During the Punic Wars, the strong walls surrounding Neápolis repelled the invading forces of the Carthaginian general Hannibal. Naples was respected by the Romans as a paragon of Hellenistic culture. During the Roman era, the people of Naples maintained their Greek language and customs, while the city was expanded with elegant Roman villas and public baths. Landmarks such as the Temple of Dioscures were built, many emperors chose to holiday in the city, including Claudius and Tiberius. Virgil, the author of Rome's national epic, the Aeneid, received part of his education in the city, resided in its environs, it was during this period. Januarius, who would become Naples' patron saint, was martyred there in the fourth century AD; the last emperor of the Western Roman Empire, Romulus Augustulus, was exiled to Naples by the Germanic king Odoacer in the fifth century AD. Following the decline of the Western Roman Empire, Naples was captured by the Ostrogoths, a Germanic people, incorporated into the Ostrogothic Kingdom.
However, Belisarius of the Byzantine Empire recaptured Naples in 536, after entering the city via an aqueduct. In 543, during the Gothic Wars, Totila took the city for the Ostrogoths, but the Byzantines seized control of the area following the Battle of Mons Lactarius on the slopes of Vesuvius. Naples was expected to keep in contact with the Exarchate of Ravenna, the centre of Byzantine power on the Italian Peninsula. After the exarchate fell, a Duchy of Naples was created. Although Naples' Greco-Roman culture endured, it switched allegiance from Constantinople to Rome under Duke Stephen II, putting it under papal suzerainty by 763; the years between 818 and 832 were tumultuous in regard to Naples' relations with the Byzantine Emperor, with numerous local pretenders feuding for possession of the ducal throne. Theoctistus was appointed without imperial approval. However, the disgruntled general populace chased him from the city, instead elected Stephen III, a man who minted coins with his own initials, r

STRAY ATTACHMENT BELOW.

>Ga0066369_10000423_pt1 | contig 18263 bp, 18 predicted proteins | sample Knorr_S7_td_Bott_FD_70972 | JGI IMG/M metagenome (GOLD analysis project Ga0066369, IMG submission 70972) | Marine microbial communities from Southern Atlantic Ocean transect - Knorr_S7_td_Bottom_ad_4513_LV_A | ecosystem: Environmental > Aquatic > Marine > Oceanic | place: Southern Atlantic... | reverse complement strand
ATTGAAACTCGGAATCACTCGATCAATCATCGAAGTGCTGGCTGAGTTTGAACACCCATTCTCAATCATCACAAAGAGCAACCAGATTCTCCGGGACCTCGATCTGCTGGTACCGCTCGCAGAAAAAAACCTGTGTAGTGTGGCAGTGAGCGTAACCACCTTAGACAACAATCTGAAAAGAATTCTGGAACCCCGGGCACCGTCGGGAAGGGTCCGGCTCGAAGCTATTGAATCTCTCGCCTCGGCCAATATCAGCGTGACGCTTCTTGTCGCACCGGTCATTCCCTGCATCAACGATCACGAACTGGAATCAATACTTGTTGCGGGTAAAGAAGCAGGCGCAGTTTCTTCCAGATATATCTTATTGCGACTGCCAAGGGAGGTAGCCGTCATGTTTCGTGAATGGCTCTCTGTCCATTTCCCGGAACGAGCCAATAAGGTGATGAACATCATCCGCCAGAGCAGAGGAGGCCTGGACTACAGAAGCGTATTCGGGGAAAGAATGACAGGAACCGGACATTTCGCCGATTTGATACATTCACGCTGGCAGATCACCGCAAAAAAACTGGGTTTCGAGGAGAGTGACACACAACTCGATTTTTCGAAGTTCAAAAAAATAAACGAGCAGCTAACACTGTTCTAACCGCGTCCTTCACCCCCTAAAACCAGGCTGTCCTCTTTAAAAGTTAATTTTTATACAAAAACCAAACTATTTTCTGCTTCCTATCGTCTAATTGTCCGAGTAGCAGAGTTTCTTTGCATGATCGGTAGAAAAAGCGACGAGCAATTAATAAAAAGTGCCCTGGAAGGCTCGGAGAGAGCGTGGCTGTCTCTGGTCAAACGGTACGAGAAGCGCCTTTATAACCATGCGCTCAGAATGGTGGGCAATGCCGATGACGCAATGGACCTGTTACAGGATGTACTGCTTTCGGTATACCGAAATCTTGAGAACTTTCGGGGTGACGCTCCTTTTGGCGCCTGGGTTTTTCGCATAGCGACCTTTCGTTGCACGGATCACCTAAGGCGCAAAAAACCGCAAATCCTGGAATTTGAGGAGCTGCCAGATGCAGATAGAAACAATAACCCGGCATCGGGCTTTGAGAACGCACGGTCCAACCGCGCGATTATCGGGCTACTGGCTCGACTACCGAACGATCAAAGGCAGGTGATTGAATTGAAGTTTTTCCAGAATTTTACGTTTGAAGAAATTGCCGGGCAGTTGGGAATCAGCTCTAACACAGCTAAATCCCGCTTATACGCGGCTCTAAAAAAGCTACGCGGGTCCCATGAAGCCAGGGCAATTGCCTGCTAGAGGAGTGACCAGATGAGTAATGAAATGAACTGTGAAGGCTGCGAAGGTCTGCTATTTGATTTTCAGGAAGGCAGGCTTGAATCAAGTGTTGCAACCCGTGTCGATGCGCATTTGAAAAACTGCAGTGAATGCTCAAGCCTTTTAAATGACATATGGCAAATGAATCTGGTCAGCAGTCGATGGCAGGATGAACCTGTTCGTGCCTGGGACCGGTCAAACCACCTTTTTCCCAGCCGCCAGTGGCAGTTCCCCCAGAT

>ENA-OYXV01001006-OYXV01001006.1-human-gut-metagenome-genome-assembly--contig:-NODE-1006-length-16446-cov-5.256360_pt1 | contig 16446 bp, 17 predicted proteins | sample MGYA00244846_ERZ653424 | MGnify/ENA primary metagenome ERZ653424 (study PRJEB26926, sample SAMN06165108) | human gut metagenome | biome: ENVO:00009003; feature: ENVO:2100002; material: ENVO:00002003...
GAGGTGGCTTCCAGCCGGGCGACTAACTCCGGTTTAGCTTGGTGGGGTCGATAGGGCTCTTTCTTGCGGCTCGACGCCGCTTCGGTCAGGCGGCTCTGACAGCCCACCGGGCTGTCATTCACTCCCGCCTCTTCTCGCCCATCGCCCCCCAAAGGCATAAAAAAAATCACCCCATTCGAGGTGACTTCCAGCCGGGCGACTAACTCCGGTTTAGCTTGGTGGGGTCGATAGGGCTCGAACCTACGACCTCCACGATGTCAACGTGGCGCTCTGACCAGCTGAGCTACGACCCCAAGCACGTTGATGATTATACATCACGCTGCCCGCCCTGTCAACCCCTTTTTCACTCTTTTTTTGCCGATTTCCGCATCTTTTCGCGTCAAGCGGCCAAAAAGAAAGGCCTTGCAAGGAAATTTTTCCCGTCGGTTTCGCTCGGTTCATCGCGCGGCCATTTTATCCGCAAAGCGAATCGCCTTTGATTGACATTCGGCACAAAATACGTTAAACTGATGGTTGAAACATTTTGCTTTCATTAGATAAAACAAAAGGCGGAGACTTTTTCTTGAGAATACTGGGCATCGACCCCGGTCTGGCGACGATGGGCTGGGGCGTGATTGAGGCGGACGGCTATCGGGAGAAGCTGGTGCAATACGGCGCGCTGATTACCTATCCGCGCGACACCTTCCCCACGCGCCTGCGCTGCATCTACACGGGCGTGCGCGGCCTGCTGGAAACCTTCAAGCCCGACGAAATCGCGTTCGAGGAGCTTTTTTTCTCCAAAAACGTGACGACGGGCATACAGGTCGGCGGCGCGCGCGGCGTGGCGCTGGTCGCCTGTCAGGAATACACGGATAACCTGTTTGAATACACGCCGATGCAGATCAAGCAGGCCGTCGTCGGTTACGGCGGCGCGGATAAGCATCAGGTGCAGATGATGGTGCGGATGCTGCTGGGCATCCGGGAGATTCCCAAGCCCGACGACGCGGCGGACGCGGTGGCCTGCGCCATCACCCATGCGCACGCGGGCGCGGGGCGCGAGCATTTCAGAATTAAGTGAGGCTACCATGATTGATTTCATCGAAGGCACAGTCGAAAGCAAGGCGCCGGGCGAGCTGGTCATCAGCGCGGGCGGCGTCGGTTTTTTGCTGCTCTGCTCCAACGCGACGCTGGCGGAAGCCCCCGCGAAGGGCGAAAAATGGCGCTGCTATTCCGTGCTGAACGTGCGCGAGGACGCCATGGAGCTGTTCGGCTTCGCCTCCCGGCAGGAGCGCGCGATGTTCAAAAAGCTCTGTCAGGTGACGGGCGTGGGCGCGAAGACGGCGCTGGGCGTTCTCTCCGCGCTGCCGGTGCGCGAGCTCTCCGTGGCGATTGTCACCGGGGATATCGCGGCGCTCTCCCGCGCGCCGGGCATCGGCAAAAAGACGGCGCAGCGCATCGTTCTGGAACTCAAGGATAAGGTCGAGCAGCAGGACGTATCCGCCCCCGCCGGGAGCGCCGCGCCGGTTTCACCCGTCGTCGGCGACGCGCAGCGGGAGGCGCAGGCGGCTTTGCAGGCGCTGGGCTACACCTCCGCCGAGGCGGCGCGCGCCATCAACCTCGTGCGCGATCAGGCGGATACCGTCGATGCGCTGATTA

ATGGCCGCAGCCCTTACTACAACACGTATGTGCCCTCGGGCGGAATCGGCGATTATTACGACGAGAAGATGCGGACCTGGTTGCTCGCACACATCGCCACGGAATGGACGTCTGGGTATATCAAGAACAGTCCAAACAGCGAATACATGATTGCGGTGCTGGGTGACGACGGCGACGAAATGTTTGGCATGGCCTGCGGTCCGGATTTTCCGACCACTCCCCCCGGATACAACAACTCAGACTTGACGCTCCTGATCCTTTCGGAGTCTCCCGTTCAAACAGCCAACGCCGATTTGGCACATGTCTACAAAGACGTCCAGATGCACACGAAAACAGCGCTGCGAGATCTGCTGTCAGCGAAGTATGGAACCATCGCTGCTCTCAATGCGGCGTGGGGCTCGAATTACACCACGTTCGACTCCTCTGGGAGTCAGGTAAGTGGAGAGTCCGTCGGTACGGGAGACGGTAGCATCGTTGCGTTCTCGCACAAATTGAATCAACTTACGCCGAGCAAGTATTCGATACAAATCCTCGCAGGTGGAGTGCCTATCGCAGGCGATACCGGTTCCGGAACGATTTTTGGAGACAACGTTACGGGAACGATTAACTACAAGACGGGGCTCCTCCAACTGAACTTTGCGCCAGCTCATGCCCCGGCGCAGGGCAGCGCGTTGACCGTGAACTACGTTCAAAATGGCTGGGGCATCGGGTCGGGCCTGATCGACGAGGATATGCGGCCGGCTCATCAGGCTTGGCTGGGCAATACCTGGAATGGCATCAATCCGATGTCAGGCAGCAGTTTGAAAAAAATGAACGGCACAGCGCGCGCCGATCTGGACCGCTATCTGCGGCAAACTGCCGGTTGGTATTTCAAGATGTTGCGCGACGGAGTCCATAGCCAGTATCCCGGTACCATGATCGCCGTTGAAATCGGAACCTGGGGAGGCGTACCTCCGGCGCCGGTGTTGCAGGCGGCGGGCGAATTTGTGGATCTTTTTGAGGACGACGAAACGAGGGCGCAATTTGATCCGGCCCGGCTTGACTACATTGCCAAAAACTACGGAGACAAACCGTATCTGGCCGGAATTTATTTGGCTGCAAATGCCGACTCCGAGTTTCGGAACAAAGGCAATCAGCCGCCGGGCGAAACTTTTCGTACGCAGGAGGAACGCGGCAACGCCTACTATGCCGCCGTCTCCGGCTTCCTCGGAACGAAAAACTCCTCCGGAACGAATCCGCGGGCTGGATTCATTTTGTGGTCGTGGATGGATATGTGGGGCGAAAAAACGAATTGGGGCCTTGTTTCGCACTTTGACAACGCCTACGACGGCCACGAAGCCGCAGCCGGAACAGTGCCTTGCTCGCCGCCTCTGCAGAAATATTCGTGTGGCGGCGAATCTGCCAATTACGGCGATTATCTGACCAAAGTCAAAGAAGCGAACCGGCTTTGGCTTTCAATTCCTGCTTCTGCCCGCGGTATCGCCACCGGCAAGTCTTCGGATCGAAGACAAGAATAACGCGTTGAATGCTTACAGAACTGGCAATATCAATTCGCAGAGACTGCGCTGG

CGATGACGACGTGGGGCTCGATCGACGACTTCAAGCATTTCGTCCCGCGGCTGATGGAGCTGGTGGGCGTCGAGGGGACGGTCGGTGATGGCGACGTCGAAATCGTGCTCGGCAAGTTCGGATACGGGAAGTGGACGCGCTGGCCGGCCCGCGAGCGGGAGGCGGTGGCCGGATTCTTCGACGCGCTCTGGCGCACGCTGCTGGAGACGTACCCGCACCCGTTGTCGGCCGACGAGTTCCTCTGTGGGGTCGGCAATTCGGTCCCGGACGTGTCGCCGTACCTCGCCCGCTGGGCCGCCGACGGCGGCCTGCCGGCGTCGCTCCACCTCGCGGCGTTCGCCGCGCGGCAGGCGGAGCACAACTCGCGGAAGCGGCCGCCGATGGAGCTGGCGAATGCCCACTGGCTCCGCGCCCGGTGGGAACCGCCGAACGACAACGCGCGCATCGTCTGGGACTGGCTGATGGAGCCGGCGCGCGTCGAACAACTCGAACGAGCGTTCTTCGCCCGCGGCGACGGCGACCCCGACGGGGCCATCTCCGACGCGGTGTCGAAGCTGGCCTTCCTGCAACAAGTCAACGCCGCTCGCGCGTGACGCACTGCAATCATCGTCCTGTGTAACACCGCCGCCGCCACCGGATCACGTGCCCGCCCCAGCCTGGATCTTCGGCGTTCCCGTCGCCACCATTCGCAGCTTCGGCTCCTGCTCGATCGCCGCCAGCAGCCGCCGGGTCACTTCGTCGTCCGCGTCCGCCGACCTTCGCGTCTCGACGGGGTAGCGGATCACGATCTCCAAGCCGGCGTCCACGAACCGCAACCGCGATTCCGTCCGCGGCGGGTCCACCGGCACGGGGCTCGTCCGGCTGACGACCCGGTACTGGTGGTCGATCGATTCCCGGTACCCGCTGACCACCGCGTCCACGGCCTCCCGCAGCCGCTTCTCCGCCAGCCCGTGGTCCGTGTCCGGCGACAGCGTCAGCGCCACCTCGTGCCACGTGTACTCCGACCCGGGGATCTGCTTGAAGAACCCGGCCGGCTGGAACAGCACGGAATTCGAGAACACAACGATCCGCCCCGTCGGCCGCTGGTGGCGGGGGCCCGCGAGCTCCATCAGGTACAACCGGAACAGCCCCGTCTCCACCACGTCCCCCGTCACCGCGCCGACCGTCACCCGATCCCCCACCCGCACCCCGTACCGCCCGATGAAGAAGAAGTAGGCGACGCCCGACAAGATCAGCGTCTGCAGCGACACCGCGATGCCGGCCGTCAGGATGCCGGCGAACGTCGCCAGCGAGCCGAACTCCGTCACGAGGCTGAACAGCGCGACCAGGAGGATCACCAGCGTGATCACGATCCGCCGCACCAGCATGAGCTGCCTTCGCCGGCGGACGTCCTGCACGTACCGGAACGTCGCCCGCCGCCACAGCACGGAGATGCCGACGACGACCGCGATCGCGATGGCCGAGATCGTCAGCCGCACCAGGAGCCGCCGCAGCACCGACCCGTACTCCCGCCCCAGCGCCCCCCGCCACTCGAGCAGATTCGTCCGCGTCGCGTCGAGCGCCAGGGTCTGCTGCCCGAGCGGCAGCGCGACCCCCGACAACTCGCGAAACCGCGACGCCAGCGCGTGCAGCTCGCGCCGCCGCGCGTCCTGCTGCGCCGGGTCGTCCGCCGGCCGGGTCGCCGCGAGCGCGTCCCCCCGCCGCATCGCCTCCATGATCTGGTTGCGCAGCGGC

Finland in the Eurovision Song Contest
Finland has participated in the Eurovision Song Contest 52 times since its debut in 1961. Finland won the contest for the first time in 2006 with Lordi's "Hard Rock Hallelujah"; the country's best result before was achieved by Marion Rung with the song "Tom Tom Tom" in 1973, which placed sixth. Finland has finished last in the contest ten times, receiving "nul points" in 1963, 1965 and 1982. Since the introduction of the semi-finals in 2004, Finland has failed to reach the final seven times. In 2014, the country had its best result in eight years. In 2015, Finland finished last in the first semi-final with the shortest-ever Eurovision entry, "Aina mun pitää" performed by Pertti Kurikan Nimipäivät. Before the 2006 victory, Finland was considered by many as the ultimate under-achiever of Eurovision. Prior to its triumph, it had placed last a total of eight times, once with "nul points" after the introduction of the current scoring method. Finland's entry in 1982, "Nuku pommiin" by Kojo, was one of only fifteen songs since the modern scoring system was instituted in 1975 to earn no points..